If your loved one has received a diagnosis of dementia, or if they are not thriving while living at home on their own, a senior living community can provide the assistance they need in order to maintain their health and independence. However, not all senior living communities are the same. Each offers different types of assistance, support, and amenities. To make matters even more confusing, there are different names that go along with each type of care option.

If you find yourself searching for nursing home alternatives, you might run across common senior living options like assisted living, memory care, or residential care. Here is a quick primer in telling the difference between them so that you can determine what type might suit your situation best.

What is a Residential Care Facility?

Residential care facilities or senior care facilities are small private facilities, usually with 20 or fewer residents (some might house as few as three or four people) that are staffed round the clock, delivering non-institutional home-based services to seniors who do not need 24-hour nursing care. In addition to providing meals, these facilities offer personal care assistance with activities such as grooming and toileting.

Keep in mind that the name for a residential care facility can vary depending on the state — the term “board and care home” is often used in California, for example. Other names include: residential care for the elderly (RCFE), senior care facility, personal care home, sheltered housing, homes for adults, domiciliary care, adult foster care, and senior group home. (Although some states broadly define residential care to include assisted living and there isn't always a noticeable regulatory difference between the two types of housing, we consider an assisted living community to be a distinct form of senior living.)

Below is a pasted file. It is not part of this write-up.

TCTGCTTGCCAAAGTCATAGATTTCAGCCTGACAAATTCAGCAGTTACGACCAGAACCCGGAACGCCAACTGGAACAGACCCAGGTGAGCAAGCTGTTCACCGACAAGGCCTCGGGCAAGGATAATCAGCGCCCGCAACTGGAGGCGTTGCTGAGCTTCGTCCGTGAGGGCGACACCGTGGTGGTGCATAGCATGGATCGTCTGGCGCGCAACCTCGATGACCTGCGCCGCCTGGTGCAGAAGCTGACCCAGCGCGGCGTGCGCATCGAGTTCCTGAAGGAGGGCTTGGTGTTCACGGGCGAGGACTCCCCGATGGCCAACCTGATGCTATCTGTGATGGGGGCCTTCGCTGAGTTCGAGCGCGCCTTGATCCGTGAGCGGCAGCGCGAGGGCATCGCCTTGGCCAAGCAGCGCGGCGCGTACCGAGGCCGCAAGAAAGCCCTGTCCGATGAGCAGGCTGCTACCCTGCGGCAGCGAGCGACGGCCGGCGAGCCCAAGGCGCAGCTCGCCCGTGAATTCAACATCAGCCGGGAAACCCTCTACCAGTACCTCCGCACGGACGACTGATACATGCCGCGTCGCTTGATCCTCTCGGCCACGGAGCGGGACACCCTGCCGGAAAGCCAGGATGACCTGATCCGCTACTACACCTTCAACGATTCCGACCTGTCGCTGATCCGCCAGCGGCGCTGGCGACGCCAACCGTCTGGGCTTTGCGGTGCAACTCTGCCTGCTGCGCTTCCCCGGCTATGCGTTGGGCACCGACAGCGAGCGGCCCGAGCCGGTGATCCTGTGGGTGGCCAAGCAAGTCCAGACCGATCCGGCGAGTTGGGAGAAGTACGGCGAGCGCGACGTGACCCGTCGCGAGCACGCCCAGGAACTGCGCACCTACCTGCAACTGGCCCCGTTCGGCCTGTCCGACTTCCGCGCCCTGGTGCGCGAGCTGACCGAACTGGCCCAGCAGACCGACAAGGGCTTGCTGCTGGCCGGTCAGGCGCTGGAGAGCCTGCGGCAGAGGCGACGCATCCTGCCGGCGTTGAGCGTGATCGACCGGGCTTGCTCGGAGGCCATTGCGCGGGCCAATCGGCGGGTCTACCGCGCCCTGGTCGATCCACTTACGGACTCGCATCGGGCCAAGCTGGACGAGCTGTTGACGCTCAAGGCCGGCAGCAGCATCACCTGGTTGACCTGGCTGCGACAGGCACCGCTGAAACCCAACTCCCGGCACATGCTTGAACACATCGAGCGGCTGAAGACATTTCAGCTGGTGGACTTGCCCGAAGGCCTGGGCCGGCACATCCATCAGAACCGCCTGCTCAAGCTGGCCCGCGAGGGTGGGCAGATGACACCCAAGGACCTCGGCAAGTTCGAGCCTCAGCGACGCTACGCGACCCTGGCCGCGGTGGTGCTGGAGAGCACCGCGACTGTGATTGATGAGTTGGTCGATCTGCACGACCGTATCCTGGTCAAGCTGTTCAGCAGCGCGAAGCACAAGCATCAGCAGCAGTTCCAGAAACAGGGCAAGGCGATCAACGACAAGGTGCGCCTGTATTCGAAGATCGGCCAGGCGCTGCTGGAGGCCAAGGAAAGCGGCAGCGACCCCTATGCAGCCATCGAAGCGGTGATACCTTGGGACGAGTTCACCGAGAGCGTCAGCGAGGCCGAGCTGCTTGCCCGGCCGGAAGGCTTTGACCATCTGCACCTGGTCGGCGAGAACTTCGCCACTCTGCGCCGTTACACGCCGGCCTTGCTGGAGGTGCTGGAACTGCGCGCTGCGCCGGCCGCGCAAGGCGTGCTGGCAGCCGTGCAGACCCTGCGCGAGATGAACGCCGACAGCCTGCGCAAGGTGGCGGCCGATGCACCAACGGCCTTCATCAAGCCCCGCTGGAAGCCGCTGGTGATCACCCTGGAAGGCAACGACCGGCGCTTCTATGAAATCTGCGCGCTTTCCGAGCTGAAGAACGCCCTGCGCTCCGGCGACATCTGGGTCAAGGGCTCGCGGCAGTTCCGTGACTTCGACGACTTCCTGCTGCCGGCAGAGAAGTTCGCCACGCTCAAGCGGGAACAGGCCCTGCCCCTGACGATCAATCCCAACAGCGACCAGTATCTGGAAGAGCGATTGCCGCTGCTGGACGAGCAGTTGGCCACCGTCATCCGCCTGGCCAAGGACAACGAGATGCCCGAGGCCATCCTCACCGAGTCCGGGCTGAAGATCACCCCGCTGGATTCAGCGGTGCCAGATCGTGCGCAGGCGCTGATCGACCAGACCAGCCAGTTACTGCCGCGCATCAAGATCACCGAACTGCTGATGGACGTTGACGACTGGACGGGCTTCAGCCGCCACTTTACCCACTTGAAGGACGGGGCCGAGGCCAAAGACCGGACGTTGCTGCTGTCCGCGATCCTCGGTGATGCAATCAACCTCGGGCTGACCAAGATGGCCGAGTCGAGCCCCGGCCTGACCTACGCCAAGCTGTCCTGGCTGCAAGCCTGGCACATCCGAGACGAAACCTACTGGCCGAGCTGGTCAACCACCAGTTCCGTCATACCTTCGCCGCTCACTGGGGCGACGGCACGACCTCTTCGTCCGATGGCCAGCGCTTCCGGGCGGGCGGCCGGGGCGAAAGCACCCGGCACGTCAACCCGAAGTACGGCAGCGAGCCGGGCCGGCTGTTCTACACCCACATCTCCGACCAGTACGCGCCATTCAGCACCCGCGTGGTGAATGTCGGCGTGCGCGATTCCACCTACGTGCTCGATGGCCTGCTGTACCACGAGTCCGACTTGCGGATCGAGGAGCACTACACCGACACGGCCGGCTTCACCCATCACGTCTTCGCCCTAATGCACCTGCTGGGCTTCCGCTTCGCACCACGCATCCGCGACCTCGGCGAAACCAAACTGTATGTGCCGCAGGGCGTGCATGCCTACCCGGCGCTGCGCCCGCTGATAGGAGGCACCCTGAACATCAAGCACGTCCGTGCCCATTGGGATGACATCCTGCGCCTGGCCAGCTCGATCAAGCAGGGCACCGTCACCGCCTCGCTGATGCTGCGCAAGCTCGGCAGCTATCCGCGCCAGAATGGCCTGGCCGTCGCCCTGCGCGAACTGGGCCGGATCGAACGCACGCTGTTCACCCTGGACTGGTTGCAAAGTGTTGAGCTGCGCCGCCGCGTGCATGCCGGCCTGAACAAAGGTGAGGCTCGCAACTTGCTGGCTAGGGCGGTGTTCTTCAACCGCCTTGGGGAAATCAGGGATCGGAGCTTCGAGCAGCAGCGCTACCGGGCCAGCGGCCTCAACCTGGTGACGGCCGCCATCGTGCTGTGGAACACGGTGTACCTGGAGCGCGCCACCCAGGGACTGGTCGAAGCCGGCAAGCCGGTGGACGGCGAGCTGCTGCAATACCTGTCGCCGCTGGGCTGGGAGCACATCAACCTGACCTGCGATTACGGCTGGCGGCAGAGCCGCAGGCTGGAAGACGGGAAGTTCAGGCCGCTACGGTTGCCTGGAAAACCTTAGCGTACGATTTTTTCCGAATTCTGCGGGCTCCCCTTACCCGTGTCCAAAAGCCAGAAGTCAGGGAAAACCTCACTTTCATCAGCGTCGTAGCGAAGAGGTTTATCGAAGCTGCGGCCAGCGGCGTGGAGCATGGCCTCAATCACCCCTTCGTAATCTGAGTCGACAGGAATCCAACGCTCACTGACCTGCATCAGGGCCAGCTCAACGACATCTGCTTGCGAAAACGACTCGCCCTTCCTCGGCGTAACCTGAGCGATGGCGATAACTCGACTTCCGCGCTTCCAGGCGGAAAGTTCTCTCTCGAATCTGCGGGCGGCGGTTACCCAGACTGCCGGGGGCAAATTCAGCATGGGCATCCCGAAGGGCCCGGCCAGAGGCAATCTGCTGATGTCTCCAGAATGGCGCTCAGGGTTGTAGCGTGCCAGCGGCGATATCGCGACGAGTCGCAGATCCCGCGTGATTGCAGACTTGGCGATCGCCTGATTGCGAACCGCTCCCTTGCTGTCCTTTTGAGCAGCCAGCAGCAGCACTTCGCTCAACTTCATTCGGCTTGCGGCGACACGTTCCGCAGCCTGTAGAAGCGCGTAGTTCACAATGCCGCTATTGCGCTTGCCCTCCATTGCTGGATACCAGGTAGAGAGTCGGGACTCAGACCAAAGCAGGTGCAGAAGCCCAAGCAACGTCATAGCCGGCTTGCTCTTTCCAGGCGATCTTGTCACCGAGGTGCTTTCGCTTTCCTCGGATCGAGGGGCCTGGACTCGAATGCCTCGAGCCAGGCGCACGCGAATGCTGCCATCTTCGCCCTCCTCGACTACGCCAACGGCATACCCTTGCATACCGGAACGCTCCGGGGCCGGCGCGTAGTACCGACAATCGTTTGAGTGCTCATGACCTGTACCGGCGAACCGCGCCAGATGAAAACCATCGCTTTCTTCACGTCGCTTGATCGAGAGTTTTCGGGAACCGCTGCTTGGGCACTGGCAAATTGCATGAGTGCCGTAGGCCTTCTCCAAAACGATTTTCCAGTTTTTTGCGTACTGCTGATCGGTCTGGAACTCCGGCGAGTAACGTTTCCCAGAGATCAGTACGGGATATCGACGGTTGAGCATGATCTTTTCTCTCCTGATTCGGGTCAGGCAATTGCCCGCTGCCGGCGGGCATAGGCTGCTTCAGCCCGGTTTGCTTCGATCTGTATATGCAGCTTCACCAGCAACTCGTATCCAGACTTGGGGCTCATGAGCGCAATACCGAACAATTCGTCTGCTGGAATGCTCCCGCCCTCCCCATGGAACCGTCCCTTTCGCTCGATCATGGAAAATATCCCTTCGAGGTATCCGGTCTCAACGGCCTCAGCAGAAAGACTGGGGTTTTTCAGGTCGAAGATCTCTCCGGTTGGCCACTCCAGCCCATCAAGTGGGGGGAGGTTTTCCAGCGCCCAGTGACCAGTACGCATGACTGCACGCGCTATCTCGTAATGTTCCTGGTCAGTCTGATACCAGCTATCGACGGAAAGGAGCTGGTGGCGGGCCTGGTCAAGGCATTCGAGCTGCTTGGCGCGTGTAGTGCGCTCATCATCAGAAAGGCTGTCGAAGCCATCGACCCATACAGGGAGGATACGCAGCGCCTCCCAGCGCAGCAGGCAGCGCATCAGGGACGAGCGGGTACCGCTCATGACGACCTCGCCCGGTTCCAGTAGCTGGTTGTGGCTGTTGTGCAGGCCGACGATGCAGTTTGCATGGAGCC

Many residential care facilities were once single-family residences located in suburban neighborhoods that were converted into multiunit dwellings and equipped and adapted for seniors. Rooms may be private or shared, and bathrooms are usually shared as are living and dining rooms.

What Are Assisted Living Communities?

Assisted living communities offer caregiver assistance with activities of daily living, such as grooming, bathing, mobility, and medication management. Caregivers are available round the clock, and nurses oversee resident care plans and physician communication. Communities are busy and vibrant places with plenty of shared spaces for residents to connect with one another, monthly event calendars full of opportunities, and meals served in a social dining room setting.

Assisted living communities are regulated by the state and are expected to meet certain requirements and recommendations.

What Are Memory Care Communities?

For someone living with Alzheimer’s disease or another type of dementia, a memory care community can provide specialized care in a tailored environment designed to increase quality of life in the face of cognitive decline. While memory care communities can be found in skilled nursing facilities, most are located in designated areas of assisted living communities.

Memory care provides around-the-clock care from caregivers who have taken additional educational courses about dementia, along with a secured environment that ensures safety without compromising independence. Residents enjoy meals together and participate in a variety of events and activities throughout the day.

Differences Between a Residential Care Facility and an Assisted Living Community

There are some similarities between residential care facilities and assisted living communities. For example, they both offer round-the-clock caregiver assistance and three meals served daily. However, there are some significant differences that can help you make your decision as well. Here are some of the biggest differentiators between residential care facilities and assisted living communities.

Community Size

Assisted living communities tend to be larger than residential care facilities. Residents in a residential care facility often live in a furnished room either privately or semi-privately and might share a bathroom with at least one person. In contrast, residents in an assisted living community live in their own homes and choose from floor plans that often include studio, one-bedroom, and two-bedroom options. Assisted living communities also have plenty of shared space, such as homey living rooms as well as libraries, cafes, and computer or business rooms, which are not always available in smaller, cozier residential care facilities.